Miles Cook
January 21, 2015
Photos By: Al Rogers

Clearly having a preference for Mustangs of the larger ’71-’73 variety, retired police officer Bill Morgan has had a number of them. They include a ’71 Mach 1, a ’72 convertible, a ’72 Mach 1, and this ’73 Mach 1—a car he has owned since 1981.

Bill picks up the early part of the story for us: “While searching for one of the last Mach 1s made, I located this one for sale in the small Michigan town of Hemlock. The body was rust free, but was definitely in need of some attention. The original owner was asking $3,200 for the car—I offered him $3,000 but he stood his ground and I paid his price. With the help of my lifelong buddy, Jim Work, we pulled the 302 and cleaned up the engine compartment. While collecting various shiny parts for the car back in those heady days of the early ’80s, we ran across an old Shelby tri-power at a swap meet and I had to have it. Jim also found a set of air cleaners for the tri-power that worked into our build perfectly. I wish I had a dollar for every guy who said, ‘I’ve never seen a Ford with tri-power,’ when actually they had probably seen many but they were hidden under a giant oval air filter.

“Jim has been a Ford guy all his life and, while attending a yard sale, he spotted a pair of early 351 Windsor heads. And as luck would have it, Jim just happened to be friends with another Ford guy whose name you might recognize, Jack Roush. We took the Windsor heads to the Roush facility in Livonia and Jack graciously let us use his equipment to port and polish them but checked our progress periodically to ensure we didn’t take too much material out of them. We then treated them to a three-angle valve job, new valve guides, and hardened pushrods. Upon showing Jack the tri-power setup, he stated we could have probably derived an additional 15 hp out of a good four-barrel,” Bill adds.

Bill explained to him that the car was being built not to race, but to cruise and occasionally show. Jack then said he’d make up the additional horsepower and started by supplying a set of roller rockers. The Shelby intake was sent to be machined to mate with the 351W heads and the roller rockers were installed.

Being from Bill’s generation, Jack conceded that nothing beats multiple carbs and a healthy sound. The acoustics came via DynoMax headers, dual stainless exhaust, and 40-series Flowmaster mufflers. The block was then taken to Thompson Automotive, in Redford, Michigan, where it was bored 0.030-inch over. Engine freshening continued with the original crankshaft being cleaned up and polished. Pistons, and a cam that had been recommended by Roush, were then added to the rebuilt short-block.

Three years ago, Bill spotted the current Weber IDF 44 carbs on the Inglese website and said to his wife Peggy, “wouldn’t these look pretty under the Christmas tree?” Peggy had her boss order the setup and had it shipped to his house. He then smuggled it over before Christmas and she wrapped it. “How many wives would buy their husband carburetors for Christmas?” Bill muses. Getting the Webers set up properly was a challenge that was taken on by friend Paul Mercure, who Bill says understands how to make them work. Spark comes from a PerTronix ignition and a Flamethrower coil. Behind the 302 is the car’s rebuilt original C4 trans with a B&M shift improvement kit.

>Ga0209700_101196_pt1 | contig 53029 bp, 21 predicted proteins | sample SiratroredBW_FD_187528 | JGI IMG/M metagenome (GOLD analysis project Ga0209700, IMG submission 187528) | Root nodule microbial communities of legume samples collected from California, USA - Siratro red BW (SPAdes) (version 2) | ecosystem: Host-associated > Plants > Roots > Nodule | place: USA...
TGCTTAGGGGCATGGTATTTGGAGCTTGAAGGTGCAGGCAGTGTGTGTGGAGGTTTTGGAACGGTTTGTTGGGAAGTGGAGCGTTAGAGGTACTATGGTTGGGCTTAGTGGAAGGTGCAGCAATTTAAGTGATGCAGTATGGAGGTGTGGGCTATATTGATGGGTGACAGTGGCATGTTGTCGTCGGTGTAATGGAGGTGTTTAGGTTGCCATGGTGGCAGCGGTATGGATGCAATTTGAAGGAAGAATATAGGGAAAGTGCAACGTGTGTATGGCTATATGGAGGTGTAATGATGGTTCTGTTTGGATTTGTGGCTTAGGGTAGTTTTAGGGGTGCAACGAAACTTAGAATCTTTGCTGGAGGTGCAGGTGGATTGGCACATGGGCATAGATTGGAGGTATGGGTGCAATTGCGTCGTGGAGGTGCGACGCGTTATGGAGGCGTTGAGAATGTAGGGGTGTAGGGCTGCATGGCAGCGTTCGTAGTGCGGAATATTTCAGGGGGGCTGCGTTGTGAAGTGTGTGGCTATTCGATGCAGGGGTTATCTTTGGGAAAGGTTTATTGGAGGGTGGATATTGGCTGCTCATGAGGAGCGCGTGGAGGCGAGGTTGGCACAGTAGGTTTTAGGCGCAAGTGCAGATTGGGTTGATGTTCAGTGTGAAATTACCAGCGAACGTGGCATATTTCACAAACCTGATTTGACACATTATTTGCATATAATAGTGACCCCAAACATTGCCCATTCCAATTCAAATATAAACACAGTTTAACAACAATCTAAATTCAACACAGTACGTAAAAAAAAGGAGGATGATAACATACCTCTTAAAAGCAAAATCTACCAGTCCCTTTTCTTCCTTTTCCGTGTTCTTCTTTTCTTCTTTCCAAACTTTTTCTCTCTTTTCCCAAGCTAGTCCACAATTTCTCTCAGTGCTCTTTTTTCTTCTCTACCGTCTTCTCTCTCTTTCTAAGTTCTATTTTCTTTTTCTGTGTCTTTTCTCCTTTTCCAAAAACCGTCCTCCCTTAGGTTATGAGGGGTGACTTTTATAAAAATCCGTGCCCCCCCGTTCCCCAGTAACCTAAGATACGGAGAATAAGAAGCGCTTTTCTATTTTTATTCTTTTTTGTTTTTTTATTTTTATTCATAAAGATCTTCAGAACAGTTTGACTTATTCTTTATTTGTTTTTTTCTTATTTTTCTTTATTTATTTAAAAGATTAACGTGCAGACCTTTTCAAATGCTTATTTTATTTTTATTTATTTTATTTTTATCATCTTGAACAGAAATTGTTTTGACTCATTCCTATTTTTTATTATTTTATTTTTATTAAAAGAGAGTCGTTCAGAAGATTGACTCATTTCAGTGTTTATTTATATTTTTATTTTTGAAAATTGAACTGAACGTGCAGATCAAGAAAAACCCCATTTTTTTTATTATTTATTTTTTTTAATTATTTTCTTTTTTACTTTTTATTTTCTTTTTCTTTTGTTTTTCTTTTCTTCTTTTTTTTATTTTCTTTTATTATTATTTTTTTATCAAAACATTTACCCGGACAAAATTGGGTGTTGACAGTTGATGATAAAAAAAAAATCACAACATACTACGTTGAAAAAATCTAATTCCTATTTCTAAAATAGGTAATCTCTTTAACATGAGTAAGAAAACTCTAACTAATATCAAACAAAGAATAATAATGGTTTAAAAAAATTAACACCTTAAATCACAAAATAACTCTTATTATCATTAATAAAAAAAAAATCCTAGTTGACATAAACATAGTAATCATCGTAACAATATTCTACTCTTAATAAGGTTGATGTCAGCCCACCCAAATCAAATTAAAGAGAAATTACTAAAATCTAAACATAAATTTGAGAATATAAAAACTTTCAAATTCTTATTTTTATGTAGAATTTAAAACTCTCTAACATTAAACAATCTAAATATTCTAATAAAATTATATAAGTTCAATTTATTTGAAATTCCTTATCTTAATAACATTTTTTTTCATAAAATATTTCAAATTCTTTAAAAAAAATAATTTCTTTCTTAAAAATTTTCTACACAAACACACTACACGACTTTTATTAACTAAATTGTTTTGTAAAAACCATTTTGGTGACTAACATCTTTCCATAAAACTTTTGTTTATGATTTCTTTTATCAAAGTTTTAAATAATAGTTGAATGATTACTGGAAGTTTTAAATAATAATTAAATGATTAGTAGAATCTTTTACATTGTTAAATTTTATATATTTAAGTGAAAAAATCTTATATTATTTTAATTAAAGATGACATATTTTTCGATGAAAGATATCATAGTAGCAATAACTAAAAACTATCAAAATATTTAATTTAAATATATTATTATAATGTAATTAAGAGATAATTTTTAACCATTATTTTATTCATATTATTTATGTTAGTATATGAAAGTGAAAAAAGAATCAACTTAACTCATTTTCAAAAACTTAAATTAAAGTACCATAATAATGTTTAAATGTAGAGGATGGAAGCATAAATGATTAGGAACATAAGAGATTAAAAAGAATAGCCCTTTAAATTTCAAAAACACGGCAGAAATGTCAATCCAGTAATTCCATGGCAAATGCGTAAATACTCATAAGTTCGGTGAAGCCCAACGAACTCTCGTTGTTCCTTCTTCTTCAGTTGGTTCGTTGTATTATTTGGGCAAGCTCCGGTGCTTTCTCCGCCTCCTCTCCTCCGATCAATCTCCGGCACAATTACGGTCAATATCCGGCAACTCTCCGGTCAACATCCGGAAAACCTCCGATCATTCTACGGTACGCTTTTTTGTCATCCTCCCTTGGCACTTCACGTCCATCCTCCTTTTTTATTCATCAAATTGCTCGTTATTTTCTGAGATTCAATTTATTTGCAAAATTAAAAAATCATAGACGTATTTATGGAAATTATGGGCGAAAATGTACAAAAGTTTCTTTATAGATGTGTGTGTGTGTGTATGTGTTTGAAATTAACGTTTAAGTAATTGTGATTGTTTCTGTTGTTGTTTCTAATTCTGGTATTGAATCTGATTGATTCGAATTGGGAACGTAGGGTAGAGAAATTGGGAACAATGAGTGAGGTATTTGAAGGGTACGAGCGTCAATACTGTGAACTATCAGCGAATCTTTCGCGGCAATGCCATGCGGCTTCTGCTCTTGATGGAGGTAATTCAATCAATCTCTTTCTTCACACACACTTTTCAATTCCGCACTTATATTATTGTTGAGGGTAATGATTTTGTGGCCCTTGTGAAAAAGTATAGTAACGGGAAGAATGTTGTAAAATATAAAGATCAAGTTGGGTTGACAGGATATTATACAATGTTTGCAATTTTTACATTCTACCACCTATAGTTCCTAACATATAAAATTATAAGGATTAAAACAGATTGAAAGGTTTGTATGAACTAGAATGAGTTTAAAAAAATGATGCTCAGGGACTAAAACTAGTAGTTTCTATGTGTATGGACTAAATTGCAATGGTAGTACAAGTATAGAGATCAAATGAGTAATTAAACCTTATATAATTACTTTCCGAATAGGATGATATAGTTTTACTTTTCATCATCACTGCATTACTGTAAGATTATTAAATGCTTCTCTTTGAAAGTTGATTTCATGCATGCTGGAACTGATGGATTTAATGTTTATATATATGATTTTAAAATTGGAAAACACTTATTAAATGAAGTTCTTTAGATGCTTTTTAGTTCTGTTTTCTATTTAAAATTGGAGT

The chromed American Torque Thrust II wheels are 15x7 at each corner. The BFG Radial T/As are P235/70R15s.

At an all-Ford swap meet in Columbus, Ohio, Bill subsequently picked up a 3.50:1 Traction-Lok for the 8-inch rearend. The car was eventually repainted in its original code 9A White in 1992 and Bill added the stripe to accent the vinyl top, which is a rare option on a Mach 1. The engine compartment was also painted body color for a more uniform appearance.

Bill also told us that, “my wife Peggy affectionately claims the car takes me away from her for most of the summer months. She does, however, have a hidden affection for it, as years ago I had a chance to sell it for more than it was worth. My neighbor offered me cash on the spot but Peg wouldn’t let me sell it—a decision for which I am forever grateful. In truth, I bought this car the year we got married and she has actually stated, ‘It’s part of the family now.’”

Freshened up with upholstery and carpet from NPD, the original look inside remains unaltered. A slightly smaller-diameter Grant steering wheel is the only deviation from stock.

Over the decades, Bill has participated in every Woodward Dream Cruise, as well as just about every other major automotive event in Michigan nearby his home in Commerce Township. He has also done 22 consecutive years of the Frankenmuth Auto-Fest and three Old US-27 Motor Tours. Five Hot Rod Power Tours, including the long haul from San Bernardino, California, to Pontiac, Michigan, via Route 66 are additionally in the car’s travel history.

Bill says, “I’ve had more fun with this car than I could have imagined over the course of 34 years. I have made numerous friends that I wouldn’t have met without the ownership of it. And I’m not done yet.”

As Bill commented, his objective was to find a “last” of the Mach 1s and the ’73s are it. First introduced in 1969, the Mach 1 continued through 1973 and didn’t reappear again until the ’03-’04s during the SN-95 “New Edge” generation.